I’ll leave that hanging, because I think Chris Dillow will answer it for me later, and move to the next of his points:
2. Argue intelligently for equality. One of the most damning indictments of New Labour is its failure to do just this. We can and should do better. We can point out that greater economic equality might actually be better for the economy than low taxes on the rich, and that there’s a moral case for equality, partly as a form of pooling risk.
Insurance as morality? No, there might be a practical case for pooling risk, but it isn’t a moral question. And don’t give me anything about the most vulnerable – exceptions don’t make the rule and pooling risk is general. If the vulnerable need help that can just as well be humanitarian as redistributative.
Also note the use of the word “might”; what if it doesn’t? We’ll also come back to this, but he is conceding that “equality” might have adverse effects. In fact, Chris’s most solid argument in this paragraph, the only one he doesn’t admit might be wrong, is that there is a moral case for equality. The problem is that this isn’t so much an argument as a concession of defeat, coupled with an attempt to place the subject beyond discussion. Nobody who has won an argument has ever had to fall back on the morality of their position.
We are still waiting for the intelligent argument in favour of equality of outcome, indeed for one that even dares speak its name, and not abbreviate it to the single word “equality”.
Chris’s third point:
3. Exploit the economic slowdown sensibly. This doesn’t mean calling for protectionism, immigration controls or old-style Keynesianism. It means pointing out that the big lesson of the sub-prime crisis is that the vulgar free market cheerleaders were wrong. Unfettered markets don’t pool risks anything like as well as theory predicts they should. Financial innovation has taken a wrong turning. It’s been a way for egomaniacs to gamble, not a way for real people to insure themselves against economic crises. There’s perhaps a case for state intervention to encourage the development of insurance markets against recession or industrial or occupational shocks, as Robert Shiller has shown.
Financial markets perform a number of roles, it has been decided. The markets existed before the decisions about what roles they played – markets are what people do when they’re not being interfered with, or when they’re trying to get round the interference. Markets don’t follow rules, but we do analyse them and, as with any very complex system, we try to make decisions about how they seem to behave. The roles we have assigned to them, after such analysis, include pooling risk, and they do perform this role to some extent, but they haven’t been designed to do this, and any way in which they haven’t done so isn’t a failing. They also permit plurality to exist, which is why not every bank is in the same position as Northern Rock. State intervention works against plurality. One of the arguments in favour of markets is that they minimise the extent of failure. To understand why this matters, compare Northern Rock with, say, Black Wednesday.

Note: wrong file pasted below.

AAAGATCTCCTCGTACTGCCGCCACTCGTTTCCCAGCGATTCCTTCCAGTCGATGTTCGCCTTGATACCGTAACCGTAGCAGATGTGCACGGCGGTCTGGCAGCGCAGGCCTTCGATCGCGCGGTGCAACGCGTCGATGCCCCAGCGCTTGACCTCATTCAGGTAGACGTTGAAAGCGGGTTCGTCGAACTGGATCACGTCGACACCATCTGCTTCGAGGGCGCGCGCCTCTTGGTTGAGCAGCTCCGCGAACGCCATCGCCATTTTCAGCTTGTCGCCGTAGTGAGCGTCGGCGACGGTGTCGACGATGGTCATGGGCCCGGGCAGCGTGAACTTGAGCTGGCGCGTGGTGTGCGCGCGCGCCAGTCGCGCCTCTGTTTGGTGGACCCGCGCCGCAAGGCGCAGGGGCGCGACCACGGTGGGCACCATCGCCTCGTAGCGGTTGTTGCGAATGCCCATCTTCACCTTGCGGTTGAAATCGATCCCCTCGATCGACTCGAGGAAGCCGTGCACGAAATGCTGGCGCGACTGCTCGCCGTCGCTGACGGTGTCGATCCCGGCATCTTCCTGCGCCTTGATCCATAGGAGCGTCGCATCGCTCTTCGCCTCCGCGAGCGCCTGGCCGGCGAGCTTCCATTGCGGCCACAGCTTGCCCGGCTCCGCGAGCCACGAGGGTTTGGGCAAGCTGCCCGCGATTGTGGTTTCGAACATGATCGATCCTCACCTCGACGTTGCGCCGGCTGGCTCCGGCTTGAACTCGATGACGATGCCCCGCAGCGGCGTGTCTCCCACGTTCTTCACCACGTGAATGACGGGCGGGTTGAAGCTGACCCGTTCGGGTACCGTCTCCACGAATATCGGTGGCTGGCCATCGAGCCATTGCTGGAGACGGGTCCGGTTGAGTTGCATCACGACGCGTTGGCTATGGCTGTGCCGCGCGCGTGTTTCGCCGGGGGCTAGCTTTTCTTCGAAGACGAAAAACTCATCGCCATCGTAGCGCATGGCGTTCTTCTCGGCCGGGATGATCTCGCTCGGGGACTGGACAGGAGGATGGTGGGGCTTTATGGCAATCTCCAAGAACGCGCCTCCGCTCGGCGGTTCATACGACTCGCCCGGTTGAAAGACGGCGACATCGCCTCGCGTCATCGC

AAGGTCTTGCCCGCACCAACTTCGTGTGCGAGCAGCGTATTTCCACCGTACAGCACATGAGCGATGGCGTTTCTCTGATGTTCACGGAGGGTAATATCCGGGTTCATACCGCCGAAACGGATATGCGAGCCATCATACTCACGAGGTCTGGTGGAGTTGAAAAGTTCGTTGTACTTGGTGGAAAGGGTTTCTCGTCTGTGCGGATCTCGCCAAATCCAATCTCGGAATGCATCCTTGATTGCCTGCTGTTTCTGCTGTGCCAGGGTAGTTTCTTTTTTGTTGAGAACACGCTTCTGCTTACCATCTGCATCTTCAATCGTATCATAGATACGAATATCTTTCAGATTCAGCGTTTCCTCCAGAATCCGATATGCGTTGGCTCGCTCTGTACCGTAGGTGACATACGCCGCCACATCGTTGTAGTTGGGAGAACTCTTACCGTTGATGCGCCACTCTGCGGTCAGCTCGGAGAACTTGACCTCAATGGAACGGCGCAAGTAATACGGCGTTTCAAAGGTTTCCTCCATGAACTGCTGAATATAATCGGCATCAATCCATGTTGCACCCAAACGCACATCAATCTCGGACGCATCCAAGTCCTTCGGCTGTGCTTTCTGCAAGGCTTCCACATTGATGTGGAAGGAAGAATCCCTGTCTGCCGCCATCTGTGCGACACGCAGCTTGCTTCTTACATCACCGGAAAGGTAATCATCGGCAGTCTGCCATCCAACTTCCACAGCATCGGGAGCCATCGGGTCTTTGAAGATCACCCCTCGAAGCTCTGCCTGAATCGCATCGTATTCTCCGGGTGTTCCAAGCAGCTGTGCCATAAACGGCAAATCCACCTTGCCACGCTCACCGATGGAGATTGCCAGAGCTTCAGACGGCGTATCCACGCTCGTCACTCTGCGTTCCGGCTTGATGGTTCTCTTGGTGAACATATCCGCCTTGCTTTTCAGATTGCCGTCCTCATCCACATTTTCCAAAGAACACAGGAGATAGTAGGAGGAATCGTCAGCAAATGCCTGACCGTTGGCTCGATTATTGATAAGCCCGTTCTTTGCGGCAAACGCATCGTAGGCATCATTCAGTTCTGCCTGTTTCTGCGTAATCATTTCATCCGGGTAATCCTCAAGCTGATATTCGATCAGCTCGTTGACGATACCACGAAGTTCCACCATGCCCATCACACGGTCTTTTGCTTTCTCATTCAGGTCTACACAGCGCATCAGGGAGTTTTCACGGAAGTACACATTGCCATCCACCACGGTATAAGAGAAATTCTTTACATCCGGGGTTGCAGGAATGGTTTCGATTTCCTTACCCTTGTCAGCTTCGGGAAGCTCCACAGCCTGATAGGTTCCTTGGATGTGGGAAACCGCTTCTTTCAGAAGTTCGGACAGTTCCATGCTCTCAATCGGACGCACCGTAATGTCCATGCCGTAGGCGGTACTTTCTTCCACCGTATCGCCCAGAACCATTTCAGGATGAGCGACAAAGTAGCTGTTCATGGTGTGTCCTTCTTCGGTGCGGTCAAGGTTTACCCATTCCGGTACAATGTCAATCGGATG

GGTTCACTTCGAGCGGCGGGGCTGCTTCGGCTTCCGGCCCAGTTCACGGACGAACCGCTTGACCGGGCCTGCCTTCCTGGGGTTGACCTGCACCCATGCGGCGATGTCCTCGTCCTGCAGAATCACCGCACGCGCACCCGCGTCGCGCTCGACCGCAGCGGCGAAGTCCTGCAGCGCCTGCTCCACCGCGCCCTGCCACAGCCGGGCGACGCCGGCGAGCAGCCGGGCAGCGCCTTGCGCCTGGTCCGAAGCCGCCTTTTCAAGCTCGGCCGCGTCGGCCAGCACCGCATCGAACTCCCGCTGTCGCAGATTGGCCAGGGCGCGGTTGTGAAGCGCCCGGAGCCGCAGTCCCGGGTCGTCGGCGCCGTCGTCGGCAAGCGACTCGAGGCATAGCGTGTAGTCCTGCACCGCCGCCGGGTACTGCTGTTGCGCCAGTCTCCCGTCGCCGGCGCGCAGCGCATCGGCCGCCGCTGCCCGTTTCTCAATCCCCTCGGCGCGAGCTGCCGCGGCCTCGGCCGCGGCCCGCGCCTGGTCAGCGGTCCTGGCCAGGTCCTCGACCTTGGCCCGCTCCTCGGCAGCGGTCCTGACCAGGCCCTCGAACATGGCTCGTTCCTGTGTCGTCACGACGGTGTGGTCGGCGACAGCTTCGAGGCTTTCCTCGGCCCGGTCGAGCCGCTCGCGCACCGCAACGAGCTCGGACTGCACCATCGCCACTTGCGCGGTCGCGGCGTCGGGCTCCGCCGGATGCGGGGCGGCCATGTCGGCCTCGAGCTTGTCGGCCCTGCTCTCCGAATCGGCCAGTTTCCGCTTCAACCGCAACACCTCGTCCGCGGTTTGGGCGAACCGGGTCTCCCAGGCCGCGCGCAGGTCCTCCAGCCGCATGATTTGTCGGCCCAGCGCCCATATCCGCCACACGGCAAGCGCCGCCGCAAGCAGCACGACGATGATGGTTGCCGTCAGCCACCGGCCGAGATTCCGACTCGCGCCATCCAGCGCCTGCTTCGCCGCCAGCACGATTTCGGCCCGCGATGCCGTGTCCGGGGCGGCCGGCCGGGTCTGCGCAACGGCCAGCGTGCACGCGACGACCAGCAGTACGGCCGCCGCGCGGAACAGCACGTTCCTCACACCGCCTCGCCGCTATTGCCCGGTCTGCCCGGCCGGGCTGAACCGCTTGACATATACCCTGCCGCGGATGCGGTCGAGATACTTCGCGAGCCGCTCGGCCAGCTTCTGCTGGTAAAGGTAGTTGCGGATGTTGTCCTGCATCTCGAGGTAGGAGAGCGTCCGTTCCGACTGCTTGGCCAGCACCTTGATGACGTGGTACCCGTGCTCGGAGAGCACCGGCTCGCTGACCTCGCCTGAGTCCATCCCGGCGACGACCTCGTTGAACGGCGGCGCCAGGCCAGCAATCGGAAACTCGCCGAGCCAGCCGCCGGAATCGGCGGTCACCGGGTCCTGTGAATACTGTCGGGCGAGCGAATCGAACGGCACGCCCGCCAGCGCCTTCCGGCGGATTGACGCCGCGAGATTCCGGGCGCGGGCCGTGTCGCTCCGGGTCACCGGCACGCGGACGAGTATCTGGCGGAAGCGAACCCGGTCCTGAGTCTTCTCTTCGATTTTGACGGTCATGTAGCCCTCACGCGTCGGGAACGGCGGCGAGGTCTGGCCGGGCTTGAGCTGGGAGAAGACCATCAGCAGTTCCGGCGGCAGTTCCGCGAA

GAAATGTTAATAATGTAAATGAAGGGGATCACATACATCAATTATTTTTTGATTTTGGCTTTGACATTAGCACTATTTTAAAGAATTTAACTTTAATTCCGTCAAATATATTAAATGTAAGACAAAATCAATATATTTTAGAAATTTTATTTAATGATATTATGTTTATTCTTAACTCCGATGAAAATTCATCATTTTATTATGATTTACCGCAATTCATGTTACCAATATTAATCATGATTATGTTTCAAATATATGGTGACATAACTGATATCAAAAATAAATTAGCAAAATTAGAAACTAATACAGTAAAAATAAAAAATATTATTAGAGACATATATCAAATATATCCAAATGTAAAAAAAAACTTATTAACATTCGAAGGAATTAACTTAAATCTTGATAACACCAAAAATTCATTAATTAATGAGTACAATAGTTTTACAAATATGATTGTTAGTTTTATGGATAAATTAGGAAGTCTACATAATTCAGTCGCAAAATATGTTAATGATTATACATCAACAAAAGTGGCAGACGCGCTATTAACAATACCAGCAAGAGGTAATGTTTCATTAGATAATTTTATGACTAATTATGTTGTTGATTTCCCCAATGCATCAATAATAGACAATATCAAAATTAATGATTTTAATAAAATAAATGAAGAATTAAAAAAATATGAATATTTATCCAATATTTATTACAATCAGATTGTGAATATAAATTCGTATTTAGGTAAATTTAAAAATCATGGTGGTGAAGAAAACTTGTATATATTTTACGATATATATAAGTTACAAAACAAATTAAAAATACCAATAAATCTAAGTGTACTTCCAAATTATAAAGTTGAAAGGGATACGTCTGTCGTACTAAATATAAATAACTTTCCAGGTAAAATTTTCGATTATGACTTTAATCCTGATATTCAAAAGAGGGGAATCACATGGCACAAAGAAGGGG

It is true that markets are justified by their advocates in various terms that include the pooling of risk, but there are other justification, such as plurality – but also including freedom. It’s good if people can do as they please. American readers can skip the next sentence. Doing as you please means going to the cinema with your partner to see whatever takes your fancy, including the “Life of Brian”, it doesn’t mean crapping on your neighbour’s lawn.
The mention of the financial turndown is, I think, a device here. The importance of issues like immigration tracks the rate of immigration, as well as the financial cycle. In some ways the mention of this turndown is odd in this list of much more general principles, but it’s really very shrewd. It allows objections to immigration to be blamed on the worsening financial conditions, and then displaced onto “egomaniacs” – including the big bonus earners we’ve all learned to hate instead of seek to emulate. Now objections to immigration are really objections to egomaniacs, and what could be fairer than that? Trebles all round, problem solved: there are no other problems for the most vulnerable, for the stick-in-the-muds, for the ordinary people of Britain, and especially England, that stem from immigration. It’s all those bastards in the City.
Let’s move on to point 4: